Set your clocks ahead one hour Saturday night.
Tidbit – The main purpose of Daylight Saving Time (called “Summer Time” in many places in the world) is to make better use of daylight. We change our clocks during the summer months to move an hour of daylight from the morning to the evening.
Tidbit – Most areas of the United States observe daylight saving time (DST), the exceptions being Arizona (except for the Navajo, who do observe daylight saving time on tribal lands), Hawaii, and the overseas territories of American Samoa, Guam, the Northern Mariana Islands, Puerto Rico, and the United States Virgin Islands.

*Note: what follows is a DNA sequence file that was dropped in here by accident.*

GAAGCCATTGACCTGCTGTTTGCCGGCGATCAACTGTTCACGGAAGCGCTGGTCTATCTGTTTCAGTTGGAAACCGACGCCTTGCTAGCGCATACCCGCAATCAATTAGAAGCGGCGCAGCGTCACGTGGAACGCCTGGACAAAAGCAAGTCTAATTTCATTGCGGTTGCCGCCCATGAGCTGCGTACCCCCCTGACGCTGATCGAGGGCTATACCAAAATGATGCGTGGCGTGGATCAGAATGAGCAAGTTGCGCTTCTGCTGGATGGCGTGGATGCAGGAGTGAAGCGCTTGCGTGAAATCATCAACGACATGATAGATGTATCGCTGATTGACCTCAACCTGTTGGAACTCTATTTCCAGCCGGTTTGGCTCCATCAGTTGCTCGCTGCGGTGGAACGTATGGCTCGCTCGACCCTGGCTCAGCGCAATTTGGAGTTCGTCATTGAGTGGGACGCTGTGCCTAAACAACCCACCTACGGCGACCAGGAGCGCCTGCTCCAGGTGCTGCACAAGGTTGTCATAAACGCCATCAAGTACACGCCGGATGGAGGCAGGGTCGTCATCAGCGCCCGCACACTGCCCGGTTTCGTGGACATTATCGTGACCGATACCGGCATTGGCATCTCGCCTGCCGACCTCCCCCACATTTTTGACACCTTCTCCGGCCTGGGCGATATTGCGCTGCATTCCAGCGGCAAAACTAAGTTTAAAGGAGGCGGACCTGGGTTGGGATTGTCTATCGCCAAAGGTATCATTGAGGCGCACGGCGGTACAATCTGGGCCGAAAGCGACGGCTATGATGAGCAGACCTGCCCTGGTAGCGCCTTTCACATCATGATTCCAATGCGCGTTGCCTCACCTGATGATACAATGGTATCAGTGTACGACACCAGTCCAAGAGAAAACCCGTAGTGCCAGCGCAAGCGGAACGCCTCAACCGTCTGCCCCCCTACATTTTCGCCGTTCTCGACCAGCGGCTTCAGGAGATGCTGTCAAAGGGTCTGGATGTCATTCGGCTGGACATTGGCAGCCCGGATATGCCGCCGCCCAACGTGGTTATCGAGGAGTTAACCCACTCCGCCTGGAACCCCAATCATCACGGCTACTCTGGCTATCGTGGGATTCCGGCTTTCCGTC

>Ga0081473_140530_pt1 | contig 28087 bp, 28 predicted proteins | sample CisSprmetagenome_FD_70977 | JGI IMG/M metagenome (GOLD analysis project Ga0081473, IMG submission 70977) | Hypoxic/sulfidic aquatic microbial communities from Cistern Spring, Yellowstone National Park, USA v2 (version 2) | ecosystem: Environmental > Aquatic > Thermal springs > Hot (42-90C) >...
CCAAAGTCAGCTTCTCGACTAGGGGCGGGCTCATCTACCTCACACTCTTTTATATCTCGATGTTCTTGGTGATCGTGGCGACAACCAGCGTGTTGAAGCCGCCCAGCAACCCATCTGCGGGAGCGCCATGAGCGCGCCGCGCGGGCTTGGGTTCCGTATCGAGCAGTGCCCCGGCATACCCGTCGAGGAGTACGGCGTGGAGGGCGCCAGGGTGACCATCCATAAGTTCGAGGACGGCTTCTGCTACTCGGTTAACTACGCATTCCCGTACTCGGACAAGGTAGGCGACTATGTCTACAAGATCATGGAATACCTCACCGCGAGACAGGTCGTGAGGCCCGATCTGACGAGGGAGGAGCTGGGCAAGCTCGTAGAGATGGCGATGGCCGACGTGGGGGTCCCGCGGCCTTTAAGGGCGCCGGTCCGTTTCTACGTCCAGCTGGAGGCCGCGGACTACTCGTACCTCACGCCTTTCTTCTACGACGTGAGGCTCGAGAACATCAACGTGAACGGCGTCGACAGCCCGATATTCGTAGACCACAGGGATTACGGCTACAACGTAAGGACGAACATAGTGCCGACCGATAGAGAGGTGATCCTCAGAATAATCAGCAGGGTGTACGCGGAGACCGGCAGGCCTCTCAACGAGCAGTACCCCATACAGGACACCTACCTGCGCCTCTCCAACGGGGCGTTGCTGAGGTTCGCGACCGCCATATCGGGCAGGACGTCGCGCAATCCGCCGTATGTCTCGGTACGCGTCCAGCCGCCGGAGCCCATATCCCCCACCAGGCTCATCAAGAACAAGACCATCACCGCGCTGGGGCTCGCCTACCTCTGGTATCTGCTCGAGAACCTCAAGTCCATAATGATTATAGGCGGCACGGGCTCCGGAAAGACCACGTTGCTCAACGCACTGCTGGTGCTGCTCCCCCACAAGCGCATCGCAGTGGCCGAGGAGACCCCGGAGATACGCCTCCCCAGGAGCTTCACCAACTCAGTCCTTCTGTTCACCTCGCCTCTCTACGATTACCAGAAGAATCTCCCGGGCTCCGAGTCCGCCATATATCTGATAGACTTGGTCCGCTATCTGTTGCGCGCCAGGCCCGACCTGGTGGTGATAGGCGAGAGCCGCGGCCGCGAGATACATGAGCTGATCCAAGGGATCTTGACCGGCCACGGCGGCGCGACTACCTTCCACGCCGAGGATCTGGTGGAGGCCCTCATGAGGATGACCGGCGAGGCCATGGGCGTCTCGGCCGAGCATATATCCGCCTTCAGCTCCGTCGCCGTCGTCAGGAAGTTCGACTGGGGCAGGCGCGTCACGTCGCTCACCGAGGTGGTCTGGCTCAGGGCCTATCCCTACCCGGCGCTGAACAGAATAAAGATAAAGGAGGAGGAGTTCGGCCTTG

Tidbit – The world’s first official use of daylight saving time occurred in 1916. Clocks in the German Empire, and its ally Austria, were turned ahead by one hour on April 30, 1916— two years into World War I. The rationale was to minimize the use of artificial lighting to save fuel for the war effort.
Tidbit –According to www.history.com and contrary to popular belief, American farmers did not lobby for daylight saving to have more time to work in the fields. In fact, the agriculture industry was deeply opposed to the time switch when it was first implemented as a wartime measure. The sun, not the clock, dictated farmers’ schedules, so daylight saving was very disruptive. Farmers had to wait an extra hour for dew to evaporate to harvest hay, hired hands worked less since they still left at the same time for dinner, and cows weren’t ready to be milked an hour earlier to meet shipping schedules. Rather than rural interests, it has been urban entities such as retail outlets and recreational businesses that have championed daylight saving over the decades.